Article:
Another way to remember warfarin drug-drug interactions is to think of the 8 A’s:

  • Antibiotics
  • Antifungals
  • Antidepressants
  • Antiplatelets
  • Amiodarone
  • Anti-inflammatory agents
  • Acetaminophen
  • Alternative remedies

For emergency clinicians the most common A‘s will occur with Antibiotics, Antiplatelets, and Anti-inflammatory agents. For example, when prescribing SMX/TMP or levofloxacin, evaluate for potential drug-drug interactions utilizing an electronic drug-drug interaction database or speaking with a pharmacist. Concomitant warfarin does not necessarily contraindicate the use of these medications; however, patients should be counseled about the importance of an INR check within 3-4 days with their regular provider or at an anticoagulation clinic.

Mobile tools to check warfarin interactions

Epocrates (iOS/Android) has a comprehensive, but easy-to-use list that may be accessed from your mobile phone. Drug interactions are classified as, “avoid completely,” “monitor,” and “caution advised.” Drugs can also be searched alphabetically. What I like the most about the Epocrates tool is that it allows you to add and check for specific interactions between any number of drugs.

For example, inputing coumadin and levofloxacin in the Interaction Check section, resulted in a “Monitor/Modify Tx” recommendation:

Epocrates 1

Epocrates 2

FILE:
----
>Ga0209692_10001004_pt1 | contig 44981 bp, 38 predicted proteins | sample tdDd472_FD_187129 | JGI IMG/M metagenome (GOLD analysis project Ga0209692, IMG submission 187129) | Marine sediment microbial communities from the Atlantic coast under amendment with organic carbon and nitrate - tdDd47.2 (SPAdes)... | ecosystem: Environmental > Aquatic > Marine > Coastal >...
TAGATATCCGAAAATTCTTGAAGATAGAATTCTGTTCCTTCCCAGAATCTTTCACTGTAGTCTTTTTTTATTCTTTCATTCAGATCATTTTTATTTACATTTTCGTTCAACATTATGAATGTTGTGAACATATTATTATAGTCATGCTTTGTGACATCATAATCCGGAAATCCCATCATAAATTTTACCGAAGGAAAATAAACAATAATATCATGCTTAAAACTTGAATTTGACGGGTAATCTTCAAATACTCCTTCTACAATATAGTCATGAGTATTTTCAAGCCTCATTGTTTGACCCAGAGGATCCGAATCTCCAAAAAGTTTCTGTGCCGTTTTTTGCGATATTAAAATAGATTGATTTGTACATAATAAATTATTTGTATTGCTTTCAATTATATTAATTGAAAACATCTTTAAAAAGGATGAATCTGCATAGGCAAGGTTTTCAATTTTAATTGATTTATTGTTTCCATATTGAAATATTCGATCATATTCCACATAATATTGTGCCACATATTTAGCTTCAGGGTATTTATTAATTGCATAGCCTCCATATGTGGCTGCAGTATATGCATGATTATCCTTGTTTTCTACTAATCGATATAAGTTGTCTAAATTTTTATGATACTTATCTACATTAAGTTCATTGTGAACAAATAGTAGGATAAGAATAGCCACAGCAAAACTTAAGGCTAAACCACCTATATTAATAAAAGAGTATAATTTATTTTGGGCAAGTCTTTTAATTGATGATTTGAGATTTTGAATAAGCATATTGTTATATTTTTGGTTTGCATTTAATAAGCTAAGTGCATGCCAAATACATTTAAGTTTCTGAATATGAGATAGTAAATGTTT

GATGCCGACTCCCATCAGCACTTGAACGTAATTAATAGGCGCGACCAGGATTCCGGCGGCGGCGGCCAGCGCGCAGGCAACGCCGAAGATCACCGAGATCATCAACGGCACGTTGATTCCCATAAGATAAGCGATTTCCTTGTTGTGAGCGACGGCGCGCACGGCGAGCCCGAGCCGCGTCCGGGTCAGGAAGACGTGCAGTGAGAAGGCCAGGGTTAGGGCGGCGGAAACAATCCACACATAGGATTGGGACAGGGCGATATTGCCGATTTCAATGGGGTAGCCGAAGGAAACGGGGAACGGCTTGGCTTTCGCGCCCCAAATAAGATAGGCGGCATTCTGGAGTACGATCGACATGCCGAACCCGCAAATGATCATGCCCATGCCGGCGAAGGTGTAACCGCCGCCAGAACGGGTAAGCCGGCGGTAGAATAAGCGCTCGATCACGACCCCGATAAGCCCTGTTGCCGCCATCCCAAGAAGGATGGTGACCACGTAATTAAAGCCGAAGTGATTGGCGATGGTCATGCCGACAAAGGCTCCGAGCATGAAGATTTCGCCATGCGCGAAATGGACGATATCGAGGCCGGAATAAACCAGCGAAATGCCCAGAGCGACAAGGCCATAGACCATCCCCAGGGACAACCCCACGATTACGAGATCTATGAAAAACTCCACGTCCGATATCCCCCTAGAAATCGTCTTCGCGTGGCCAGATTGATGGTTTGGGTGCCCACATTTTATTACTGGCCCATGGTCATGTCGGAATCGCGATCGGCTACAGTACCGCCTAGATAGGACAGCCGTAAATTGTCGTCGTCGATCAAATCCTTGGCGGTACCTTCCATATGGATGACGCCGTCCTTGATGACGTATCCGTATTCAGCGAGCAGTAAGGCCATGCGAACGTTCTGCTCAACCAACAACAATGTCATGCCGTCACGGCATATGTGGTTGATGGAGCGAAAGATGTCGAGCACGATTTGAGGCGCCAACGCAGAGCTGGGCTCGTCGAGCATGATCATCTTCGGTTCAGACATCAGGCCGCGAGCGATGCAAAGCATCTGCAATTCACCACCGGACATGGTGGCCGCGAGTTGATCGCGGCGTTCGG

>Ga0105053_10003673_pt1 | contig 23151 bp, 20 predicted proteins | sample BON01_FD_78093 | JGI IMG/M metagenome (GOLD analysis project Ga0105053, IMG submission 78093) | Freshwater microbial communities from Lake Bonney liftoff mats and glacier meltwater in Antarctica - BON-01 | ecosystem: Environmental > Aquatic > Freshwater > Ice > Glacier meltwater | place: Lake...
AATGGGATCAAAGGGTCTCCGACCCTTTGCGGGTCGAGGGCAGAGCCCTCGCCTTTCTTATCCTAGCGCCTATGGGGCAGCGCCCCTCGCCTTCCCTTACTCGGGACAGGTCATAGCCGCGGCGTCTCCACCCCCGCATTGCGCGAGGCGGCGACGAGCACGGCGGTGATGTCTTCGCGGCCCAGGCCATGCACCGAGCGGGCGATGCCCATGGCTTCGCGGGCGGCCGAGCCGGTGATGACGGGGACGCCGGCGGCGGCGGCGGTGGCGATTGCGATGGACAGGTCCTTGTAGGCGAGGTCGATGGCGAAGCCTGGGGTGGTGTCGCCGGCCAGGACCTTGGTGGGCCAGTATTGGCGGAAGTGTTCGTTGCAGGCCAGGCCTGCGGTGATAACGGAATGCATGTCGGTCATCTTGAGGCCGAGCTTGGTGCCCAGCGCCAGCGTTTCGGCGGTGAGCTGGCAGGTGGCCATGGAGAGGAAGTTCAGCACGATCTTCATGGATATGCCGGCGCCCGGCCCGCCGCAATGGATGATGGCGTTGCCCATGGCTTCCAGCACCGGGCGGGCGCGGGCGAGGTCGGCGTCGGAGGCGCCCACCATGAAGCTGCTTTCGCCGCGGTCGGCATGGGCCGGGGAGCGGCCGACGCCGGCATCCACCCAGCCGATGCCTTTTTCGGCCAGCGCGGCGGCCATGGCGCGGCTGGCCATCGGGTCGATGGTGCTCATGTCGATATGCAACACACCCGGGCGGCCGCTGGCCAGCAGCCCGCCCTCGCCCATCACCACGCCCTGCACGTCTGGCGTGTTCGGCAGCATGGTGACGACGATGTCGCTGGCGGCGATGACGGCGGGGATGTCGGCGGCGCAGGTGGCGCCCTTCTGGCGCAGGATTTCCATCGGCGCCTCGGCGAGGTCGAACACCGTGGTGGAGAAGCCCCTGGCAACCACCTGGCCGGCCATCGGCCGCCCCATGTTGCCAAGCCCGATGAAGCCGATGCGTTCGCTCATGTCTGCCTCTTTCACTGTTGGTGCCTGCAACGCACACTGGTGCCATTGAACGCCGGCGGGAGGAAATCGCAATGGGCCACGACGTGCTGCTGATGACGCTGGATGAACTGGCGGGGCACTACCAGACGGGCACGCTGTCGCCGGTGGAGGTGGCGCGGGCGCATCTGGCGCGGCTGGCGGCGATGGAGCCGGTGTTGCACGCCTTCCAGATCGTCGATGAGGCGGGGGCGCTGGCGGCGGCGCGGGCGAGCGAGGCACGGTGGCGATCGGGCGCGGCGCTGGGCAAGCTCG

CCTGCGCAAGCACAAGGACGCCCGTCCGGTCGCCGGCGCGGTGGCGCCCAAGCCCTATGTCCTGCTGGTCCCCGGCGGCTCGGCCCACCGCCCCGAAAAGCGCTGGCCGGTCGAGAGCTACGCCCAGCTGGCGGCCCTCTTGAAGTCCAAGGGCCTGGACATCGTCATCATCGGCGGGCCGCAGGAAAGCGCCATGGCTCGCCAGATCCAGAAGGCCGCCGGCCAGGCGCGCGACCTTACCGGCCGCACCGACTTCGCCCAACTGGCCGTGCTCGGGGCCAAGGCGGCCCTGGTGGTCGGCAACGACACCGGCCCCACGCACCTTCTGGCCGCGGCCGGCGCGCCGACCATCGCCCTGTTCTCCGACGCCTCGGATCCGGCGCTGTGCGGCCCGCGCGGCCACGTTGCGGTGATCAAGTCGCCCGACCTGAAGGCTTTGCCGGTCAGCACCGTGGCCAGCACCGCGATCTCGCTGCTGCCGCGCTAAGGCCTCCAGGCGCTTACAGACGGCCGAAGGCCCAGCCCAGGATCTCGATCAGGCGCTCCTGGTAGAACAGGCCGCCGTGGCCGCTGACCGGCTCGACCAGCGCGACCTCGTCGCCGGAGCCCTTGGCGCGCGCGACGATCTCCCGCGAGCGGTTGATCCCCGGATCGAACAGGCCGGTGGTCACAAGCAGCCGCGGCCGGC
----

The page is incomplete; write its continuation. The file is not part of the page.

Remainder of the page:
Micromedex (iOS/Android) is also another resource to check for warfarin interactions. I like it because it breaks the list down by “contraindicated,” “major,” and “moderate.” It does create a huge, difficult-to-digest alphabetical list, but it is helpful that Micromedex provides evidence behind the interaction, and classifies the interaction as “established” or “probable” (though it appears that most things are “probable” rather than “known” interactions).

Micromedex 1

Micromedex 2

**The author has no conflict of interest or disclosures with these companies.


Warfarin provides significant benefits for patients who are at risk or have established thromboembolic disease. However, warfarin remains a high-risk medication with significant harms when used or monitored inappropriately. Emergency clinicians should always take into account drug-drug interactions with warfarin when prescribing new medications or instructing patients to stop a long-term medication. Many different drug interaction tools exist online; however, when in doubt, consider consulting your hospital’s pharmacist or an anticoagulation clinic if available. Finally, as many drugs and disease states can affect the INR, patients should be instructed to have a repeat INR soon after their ED visit.

Juurlink D. Drug interactions with warfarin: what clinicians need to know. CMAJ. 2007;177(4):369-371. [PubMed]
Greenblatt D, von M. Interaction of warfarin with drugs, natural substances, and foods. J Clin Pharmacol. 2005;45(2):127-132. [PubMed]
Weitz JI. Chapter 30. Blood Coagulation and Anticoagulant, Fibrinolytic, and Antiplatelet Drugs. In: Goodman LS, Brunton LL, Chabner B, Knollmann BC, eds. Goodman & Gilman’s Pharmacological Basis of Therapeutics. 12th ed. New York: McGraw-Hill; 2011.
Delphine Huang, MD

Delphine Huang, MD

Resident Department of Emegency Medicine (EM) UCSF-San Francisco General Hospital EM Residency Program